Small Business Health Care Tax Credit

It’s a pleasure to forward a Small Business Health Care Tax Credit tool from one of our carriers, United Healthcare. The tax credit modeling tool helps you determine if you are eligible for the credit and estimate the potential credit amount.

Tax Credit Background
The Small Business health Care Tax Credit is available to employers with less than 25 FTEs earning average annual wages less than $50,000. Employers must pay at least half the cost of single coverage for their employees. The tax credit was:
  • Developed to encourage small businesses and tax-exempt organizations to offer health insurance coverage.
  • Targeted specifically to organizations that employe moderate and low-income workers.
  • May enable eligible employers to expand their benefit plans to include specialty benefits, and potentially offer a richer plan to their employees.

Tax Credit Tool Functions
This simple, easy-to-use Small Business Health Care Tax Credit tool can help determine eligibility for the credit, based on:

  • Number of FTEs employed
  • The average annual wages of FTEs
  • Annual employer premium payments.

If the employer meets eligibility requirements, the modeling tool uses the state-specific average premium amount to calculate the estimated credit amount.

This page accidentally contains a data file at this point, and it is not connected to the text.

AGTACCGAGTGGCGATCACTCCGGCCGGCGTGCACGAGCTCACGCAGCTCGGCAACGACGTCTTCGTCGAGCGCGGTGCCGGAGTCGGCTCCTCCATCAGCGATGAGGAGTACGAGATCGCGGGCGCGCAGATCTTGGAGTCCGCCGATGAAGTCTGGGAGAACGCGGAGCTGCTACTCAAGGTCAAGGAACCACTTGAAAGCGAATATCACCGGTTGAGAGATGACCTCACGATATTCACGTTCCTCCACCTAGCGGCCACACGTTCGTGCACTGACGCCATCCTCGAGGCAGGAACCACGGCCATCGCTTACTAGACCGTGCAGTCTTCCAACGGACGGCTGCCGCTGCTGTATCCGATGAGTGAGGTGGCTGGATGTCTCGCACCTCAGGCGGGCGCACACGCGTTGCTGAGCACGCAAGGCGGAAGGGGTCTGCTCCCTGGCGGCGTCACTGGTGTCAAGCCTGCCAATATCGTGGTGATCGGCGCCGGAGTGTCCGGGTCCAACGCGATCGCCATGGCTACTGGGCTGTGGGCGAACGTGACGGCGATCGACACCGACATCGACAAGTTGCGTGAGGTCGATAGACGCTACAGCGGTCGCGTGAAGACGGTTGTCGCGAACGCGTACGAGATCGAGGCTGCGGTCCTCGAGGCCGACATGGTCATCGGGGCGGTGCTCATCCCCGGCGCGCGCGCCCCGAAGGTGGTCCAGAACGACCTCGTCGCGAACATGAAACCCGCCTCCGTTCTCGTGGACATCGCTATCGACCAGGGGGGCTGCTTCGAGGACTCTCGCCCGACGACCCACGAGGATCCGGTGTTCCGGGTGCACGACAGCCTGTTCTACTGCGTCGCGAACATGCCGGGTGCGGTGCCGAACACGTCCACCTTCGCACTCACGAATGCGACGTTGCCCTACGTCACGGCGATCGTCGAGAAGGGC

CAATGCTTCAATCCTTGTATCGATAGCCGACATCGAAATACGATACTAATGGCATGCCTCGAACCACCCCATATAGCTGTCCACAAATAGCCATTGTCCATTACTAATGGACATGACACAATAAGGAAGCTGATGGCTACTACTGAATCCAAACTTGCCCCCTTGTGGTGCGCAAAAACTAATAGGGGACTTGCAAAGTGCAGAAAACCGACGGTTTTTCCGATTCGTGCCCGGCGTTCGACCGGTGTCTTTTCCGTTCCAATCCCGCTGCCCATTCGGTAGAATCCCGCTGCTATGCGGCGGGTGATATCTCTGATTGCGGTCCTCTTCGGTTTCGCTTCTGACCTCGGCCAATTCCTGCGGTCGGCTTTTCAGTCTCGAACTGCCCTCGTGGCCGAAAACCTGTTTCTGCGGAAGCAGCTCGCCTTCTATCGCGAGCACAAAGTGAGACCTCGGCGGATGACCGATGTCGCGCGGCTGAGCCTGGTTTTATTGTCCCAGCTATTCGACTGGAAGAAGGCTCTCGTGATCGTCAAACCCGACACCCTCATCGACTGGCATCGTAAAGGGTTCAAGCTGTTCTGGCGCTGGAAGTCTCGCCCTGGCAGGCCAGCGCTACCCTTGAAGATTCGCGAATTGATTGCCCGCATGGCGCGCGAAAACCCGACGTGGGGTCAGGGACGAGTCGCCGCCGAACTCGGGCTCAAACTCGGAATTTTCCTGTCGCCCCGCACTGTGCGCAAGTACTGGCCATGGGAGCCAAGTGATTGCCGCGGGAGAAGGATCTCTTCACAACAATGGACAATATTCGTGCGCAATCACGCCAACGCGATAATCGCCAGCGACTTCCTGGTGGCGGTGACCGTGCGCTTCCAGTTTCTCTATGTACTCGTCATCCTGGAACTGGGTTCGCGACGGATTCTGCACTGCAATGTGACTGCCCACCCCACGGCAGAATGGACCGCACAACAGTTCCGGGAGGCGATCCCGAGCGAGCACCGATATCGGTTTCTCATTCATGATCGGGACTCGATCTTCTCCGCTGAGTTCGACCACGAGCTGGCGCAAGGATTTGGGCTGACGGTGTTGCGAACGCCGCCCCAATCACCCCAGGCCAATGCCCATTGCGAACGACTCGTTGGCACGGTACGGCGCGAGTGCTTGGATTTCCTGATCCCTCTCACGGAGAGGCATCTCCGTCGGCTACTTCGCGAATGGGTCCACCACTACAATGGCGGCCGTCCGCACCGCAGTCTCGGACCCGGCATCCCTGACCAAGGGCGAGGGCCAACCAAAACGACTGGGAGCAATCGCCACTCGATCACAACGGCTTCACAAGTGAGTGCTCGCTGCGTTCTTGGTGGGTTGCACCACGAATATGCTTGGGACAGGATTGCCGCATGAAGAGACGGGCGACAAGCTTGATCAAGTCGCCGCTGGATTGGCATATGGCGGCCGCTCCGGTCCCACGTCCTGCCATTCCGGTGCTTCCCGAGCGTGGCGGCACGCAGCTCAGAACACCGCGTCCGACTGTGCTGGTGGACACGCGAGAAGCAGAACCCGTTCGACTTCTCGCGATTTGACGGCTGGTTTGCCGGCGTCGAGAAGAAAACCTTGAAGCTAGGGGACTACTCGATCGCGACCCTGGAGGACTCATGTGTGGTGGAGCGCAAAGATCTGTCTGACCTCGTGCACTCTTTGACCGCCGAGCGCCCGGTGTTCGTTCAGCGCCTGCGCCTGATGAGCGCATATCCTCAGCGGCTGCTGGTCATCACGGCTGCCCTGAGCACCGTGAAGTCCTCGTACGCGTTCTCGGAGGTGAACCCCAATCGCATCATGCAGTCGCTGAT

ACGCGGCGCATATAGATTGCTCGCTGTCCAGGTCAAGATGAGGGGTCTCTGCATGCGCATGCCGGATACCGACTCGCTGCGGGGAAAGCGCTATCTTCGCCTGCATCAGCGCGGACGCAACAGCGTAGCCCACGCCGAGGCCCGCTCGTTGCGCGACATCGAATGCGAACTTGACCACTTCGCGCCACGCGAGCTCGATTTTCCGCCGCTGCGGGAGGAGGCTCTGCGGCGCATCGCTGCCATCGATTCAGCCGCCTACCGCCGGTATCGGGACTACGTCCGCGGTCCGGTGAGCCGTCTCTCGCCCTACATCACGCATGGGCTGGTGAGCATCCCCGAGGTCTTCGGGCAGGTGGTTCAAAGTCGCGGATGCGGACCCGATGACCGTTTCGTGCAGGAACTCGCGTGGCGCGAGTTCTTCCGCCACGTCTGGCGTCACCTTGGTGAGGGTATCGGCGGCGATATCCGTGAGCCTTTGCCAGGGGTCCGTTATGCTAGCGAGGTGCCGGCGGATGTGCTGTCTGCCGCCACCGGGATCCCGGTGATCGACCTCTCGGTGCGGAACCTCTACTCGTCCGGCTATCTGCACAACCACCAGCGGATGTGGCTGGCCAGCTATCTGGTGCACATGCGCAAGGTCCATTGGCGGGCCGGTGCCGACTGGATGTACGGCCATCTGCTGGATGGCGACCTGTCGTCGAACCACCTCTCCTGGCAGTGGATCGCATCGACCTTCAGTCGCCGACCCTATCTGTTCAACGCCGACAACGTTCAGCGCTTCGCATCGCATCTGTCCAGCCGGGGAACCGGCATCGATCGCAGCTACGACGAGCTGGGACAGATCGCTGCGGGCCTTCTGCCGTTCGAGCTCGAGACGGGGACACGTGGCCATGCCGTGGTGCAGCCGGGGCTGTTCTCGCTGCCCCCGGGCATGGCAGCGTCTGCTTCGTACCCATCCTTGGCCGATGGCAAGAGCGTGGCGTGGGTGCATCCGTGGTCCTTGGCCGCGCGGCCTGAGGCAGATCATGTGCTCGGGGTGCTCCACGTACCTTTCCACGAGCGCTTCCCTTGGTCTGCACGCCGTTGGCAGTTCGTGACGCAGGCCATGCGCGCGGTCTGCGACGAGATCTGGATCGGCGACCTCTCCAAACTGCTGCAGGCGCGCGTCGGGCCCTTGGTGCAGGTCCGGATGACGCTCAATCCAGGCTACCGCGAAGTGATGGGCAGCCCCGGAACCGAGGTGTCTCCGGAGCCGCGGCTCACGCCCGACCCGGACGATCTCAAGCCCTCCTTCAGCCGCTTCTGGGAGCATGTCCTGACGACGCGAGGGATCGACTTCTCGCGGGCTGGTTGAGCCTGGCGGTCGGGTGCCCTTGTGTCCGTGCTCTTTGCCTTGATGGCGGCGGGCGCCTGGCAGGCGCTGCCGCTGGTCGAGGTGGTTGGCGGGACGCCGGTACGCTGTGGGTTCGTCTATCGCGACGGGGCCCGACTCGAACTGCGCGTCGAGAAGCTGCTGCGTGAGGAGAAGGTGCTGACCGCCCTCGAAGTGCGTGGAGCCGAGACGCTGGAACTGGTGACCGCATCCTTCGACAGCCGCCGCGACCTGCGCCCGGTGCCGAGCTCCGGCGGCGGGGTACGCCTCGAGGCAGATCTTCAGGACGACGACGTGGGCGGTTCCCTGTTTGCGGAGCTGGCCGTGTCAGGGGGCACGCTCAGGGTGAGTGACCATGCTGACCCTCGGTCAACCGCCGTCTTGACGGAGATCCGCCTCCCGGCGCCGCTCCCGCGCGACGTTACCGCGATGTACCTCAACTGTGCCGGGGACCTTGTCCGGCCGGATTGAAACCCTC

The maximum credit is worth up to 35 percent of a company’s premium costs in 2010 (25 percent for tax exempt employers). The credit gradually phases out for employers with 10-25 FTEs with average wages between $25,000 and $50,000.

The modeling tool is for illustrative purposes only, and does not constitute legal or tax advice. Association Health Plans and UnitedHealthcare do not warrant or certify the results of using the tool. Employers should consult their own tax and legal representatives before finalizing any plans based on the use of this tool.

http://www.uhc.com/live/uhc_com/Assets/Documents/taxtool.html

For more information about the tax credit program, including forms and instructions for claiming the credit, visit the IRS website.

Thank you for allowing Association Health Plans to assist with your employee benefits.

Cordially,

Matthew Spencer

Association Health Plans Insurance Organization

IRS Guidance For Small Employer Tax Credit

On May 17, 2010, the Internal Revenue Service released detailed guidance in the form of Notice 2010-44 explaining the new small employer tax credit under the Patient Protection and Affordable Care Act. Association Health Plans is forwarding this summary information to help our small employer clients and friends determine if they qualify for the new tax credit and estimate the amount of the credit they will receive.  Please consider it an open invitation to call Association Health Plans with questions


Small Employer Tax Credit under the Affordable Care Act